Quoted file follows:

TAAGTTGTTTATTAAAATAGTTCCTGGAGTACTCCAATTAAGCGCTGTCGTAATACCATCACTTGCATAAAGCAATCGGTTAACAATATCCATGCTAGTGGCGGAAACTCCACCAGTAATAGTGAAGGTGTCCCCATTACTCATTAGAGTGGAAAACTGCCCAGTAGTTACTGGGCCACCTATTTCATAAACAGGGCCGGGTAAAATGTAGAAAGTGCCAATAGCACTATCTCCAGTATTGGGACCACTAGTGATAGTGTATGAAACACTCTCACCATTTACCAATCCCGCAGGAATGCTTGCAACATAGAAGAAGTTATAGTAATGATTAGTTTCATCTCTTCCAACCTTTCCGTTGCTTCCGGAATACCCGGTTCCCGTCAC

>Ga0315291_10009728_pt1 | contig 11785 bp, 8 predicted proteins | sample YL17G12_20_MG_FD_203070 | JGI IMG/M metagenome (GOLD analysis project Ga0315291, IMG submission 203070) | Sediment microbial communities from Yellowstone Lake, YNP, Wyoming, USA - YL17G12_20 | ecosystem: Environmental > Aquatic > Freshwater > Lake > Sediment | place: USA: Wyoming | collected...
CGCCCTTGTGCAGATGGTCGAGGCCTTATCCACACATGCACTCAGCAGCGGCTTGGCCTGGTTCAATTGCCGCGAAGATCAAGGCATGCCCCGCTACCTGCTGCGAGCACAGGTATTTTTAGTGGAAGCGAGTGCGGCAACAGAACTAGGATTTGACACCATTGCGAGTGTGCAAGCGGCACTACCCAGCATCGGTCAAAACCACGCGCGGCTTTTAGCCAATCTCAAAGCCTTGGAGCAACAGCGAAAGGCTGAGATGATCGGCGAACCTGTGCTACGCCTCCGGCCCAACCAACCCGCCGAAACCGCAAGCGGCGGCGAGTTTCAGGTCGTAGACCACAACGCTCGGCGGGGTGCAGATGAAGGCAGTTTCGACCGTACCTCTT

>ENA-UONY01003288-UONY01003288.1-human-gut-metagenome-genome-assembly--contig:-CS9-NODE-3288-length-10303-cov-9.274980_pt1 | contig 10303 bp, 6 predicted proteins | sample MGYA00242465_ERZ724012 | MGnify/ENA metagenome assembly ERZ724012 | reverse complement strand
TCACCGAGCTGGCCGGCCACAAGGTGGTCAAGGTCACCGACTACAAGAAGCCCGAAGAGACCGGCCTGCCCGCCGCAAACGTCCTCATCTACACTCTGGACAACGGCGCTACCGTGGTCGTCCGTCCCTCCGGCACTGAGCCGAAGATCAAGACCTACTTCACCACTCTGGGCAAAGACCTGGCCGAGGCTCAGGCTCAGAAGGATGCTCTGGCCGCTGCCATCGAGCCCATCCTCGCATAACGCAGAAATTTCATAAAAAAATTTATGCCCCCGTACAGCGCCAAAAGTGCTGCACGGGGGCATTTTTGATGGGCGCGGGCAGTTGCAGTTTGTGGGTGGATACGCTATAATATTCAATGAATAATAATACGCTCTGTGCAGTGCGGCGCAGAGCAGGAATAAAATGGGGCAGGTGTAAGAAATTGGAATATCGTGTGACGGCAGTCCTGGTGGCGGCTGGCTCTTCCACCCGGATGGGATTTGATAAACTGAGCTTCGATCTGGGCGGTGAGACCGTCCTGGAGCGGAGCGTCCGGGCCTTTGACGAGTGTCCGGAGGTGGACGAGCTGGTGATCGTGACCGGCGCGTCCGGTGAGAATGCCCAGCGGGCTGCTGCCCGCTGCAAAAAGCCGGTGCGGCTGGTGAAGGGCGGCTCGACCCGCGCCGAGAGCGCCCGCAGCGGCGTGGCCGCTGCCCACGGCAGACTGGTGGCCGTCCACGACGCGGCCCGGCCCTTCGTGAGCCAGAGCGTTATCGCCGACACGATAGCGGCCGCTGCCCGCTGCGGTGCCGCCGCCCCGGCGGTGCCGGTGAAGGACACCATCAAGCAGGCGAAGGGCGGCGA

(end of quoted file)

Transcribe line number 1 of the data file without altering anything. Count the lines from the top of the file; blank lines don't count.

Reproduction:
TAAGTTGTTTATTAAAATAGTTCCTGGAGTACTCCAATTAAGCGCTGTCGTAATACCATCACTTGCATAAAGCAATCGGTTAACAATATCCATGCTAGTGGCGGAAACTCCACCAGTAATAGTGAAGGTGTCCCCATTACTCATTAGAGTGGAAAACTGCCCAGTAGTTACTGGGCCACCTATTTCATAAACAGGGCCGGGTAAAATGTAGAAAGTGCCAATAGCACTATCTCCAGTATTGGGACCACTAGTGATAGTGTATGAAACACTCTCACCATTTACCAATCCCGCAGGAATGCTTGCAACATAGAAGAAGTTATAGTAATGATTAGTTTCATCTCTTCCAACCTTTCCGTTGCTTCCGGAATACCCGGTTCCCGTCAC